|Source: Xinhua 2016-01-15 20:45:33|
The director of Sino-Guinea Friendship Hospital in the capital Conakry, Dr. Fode Ibrahim Camara, made the remarks in an interview with Xinhua on Thursday just after the World Health Organization declared free of Ebola in Liberia.
The Ebola outbreak in West Africa had been pronounced over with Liberia’s end of the virus, however hours later a new case was confirmed in Sierra Leone which had been declared Ebola-free on Nov. 7, 2015.
Guinea was declared Ebola-free on Dec. 29, 2015.
The current 10-strong Chinese medical team in Guinea is the 24th mission sent by China to the country since 1968. They arrived in Guinea in August 2014 and serves a two-year term.
Camara said the 24th Chinese medical team had come to Guinea at “the most difficult time” when the Ebola epidemic was at its peak, when most people were leaving Guinea and most businesses were closing down.
“This support shows that our forefathers were right to establish the cooperation with China, which has continued to grow stronger since 1960s,” Camara said.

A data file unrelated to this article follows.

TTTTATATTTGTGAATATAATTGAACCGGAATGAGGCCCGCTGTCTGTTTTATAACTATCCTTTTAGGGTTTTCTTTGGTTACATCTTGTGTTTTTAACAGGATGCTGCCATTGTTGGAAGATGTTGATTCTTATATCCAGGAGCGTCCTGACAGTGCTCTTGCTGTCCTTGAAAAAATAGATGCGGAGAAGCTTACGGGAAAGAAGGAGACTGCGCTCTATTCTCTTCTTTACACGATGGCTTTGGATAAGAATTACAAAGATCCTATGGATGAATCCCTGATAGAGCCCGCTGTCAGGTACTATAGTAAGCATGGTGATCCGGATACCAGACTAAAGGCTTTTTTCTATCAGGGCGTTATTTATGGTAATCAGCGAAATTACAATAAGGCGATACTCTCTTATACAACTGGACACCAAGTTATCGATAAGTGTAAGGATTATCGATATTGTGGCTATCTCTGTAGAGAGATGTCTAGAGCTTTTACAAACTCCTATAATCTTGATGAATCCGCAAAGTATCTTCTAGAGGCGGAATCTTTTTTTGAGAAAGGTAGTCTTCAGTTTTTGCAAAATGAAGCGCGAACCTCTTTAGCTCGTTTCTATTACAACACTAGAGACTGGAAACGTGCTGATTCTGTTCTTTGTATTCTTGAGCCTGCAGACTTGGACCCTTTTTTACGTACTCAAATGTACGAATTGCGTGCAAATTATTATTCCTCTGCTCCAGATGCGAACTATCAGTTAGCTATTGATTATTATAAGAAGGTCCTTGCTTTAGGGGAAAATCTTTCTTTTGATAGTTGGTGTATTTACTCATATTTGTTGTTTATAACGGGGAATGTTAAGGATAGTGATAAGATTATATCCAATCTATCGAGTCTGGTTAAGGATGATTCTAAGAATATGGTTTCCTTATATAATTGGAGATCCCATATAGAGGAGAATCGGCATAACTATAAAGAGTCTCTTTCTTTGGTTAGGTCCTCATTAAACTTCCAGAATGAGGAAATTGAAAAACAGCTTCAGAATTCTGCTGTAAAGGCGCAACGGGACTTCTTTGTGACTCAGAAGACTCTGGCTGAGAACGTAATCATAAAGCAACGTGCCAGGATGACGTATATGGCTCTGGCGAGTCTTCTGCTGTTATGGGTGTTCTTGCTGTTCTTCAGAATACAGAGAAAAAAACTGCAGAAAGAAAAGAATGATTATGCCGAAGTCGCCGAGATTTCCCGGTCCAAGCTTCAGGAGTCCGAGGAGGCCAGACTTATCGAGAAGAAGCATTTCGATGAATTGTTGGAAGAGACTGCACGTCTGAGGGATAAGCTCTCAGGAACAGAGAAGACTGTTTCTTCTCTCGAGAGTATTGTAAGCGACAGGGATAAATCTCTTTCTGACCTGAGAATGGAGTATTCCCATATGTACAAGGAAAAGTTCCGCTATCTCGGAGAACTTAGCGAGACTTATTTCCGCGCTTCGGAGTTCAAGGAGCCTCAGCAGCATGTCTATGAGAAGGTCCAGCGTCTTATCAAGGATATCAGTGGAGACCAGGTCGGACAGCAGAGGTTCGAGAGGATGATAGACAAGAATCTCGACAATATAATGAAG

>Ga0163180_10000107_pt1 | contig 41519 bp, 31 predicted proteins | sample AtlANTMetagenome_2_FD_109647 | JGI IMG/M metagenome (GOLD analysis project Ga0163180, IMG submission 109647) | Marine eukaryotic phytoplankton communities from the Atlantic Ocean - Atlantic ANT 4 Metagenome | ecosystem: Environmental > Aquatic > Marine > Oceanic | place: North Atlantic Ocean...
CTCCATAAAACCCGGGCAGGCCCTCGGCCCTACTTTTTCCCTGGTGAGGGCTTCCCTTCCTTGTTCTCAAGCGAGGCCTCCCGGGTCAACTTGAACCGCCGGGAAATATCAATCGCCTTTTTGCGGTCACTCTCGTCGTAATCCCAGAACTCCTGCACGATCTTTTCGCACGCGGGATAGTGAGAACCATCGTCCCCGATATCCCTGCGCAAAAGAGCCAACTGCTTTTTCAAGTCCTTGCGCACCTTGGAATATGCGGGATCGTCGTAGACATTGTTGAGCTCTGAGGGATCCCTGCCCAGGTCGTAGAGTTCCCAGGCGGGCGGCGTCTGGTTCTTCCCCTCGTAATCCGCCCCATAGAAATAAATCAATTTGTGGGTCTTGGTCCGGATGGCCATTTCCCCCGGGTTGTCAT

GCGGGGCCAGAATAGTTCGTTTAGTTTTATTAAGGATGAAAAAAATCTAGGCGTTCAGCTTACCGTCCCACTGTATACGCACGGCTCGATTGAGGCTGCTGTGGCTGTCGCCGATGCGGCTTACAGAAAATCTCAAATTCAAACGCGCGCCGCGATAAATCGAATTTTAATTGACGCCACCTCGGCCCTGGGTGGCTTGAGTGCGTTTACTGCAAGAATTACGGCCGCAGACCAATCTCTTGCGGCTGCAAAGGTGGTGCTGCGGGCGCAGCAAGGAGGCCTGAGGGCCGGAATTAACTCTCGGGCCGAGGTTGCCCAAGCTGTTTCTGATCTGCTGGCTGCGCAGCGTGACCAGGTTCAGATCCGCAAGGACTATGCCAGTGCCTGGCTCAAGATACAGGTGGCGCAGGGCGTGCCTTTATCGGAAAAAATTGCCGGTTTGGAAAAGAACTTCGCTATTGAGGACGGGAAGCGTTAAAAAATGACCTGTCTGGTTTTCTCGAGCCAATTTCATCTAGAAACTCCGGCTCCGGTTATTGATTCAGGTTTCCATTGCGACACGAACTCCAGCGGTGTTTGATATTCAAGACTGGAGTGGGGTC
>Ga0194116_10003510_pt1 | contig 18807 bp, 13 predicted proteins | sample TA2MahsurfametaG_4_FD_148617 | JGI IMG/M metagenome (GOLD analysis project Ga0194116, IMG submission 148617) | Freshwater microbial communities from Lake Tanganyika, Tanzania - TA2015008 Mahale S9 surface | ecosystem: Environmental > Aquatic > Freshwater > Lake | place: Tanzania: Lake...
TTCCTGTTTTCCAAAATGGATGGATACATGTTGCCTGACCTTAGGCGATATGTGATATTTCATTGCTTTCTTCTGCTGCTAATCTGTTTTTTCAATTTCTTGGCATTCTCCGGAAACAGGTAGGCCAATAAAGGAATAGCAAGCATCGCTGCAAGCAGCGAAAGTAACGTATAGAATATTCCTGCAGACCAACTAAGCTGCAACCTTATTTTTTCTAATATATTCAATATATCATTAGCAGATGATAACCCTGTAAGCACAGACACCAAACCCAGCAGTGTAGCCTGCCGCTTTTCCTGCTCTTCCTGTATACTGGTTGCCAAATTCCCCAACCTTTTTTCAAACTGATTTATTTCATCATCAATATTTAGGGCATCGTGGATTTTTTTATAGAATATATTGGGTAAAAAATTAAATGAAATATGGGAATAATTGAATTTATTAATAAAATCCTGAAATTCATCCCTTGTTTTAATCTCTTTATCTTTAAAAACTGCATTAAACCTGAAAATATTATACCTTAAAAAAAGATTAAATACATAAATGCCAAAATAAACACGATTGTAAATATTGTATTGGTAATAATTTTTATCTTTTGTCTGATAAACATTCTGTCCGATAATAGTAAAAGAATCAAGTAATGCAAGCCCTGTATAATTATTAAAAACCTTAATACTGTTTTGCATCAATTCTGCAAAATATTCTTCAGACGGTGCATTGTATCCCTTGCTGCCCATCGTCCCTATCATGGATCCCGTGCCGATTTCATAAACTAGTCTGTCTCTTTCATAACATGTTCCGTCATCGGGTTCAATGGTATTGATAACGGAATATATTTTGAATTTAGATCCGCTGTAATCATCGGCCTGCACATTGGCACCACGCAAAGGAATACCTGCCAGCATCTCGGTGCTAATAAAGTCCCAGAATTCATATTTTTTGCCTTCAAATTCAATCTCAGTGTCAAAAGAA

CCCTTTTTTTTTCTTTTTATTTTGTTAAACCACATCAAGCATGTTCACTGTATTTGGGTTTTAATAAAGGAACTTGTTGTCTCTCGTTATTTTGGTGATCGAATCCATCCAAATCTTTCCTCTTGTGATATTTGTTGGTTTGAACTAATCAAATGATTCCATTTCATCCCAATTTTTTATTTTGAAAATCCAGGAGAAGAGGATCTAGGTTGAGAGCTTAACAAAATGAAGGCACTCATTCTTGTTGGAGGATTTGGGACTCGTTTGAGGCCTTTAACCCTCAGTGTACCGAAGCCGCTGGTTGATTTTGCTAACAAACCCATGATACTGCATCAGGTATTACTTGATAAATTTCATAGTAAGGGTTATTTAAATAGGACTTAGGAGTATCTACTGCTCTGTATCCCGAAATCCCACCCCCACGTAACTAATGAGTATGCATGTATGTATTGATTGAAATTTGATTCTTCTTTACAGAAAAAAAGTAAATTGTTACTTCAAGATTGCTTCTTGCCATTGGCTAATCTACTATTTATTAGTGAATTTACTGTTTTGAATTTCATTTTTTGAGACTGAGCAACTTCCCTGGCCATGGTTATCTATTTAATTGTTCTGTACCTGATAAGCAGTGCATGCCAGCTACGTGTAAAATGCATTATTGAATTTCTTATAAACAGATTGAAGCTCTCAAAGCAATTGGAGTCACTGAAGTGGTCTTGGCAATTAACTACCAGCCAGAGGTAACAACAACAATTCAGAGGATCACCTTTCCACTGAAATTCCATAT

He hailed the good working relationship between Guinean and Chinese doctors in battling Ebola virus.
Camara said the Chinese government contributed effectively to the fight against Ebola in Guinea.
The Chinese government was the first to come to Guinea’s aid, providing all the necessary material and financial support in the war against Ebola, he said.
China was the first country to provide aid for Ebola-hit countries after the outbreak was reported in March 2014. Guinea received the first Chinese supplies in April 2014.
Camara said China also helped to train over 1,500 health workers who engaged in the fight against Ebola, both in Conakry and other parts of the country.
The 23th Chinese medical team in Guinea, which returned in August 2014, helped to fight against Ebola for six months. Its 19 members have been lauded by the country for their contributions.
As of November 2014, China has offered aid worth 750 million yuan (about 113.77 million dollars) and sent thousands of medical personnel to Ebola-hit countries.
Ebola has killed more than 11,000 people mostly in Guinea, Sierra Leone and Liberia since December 2013.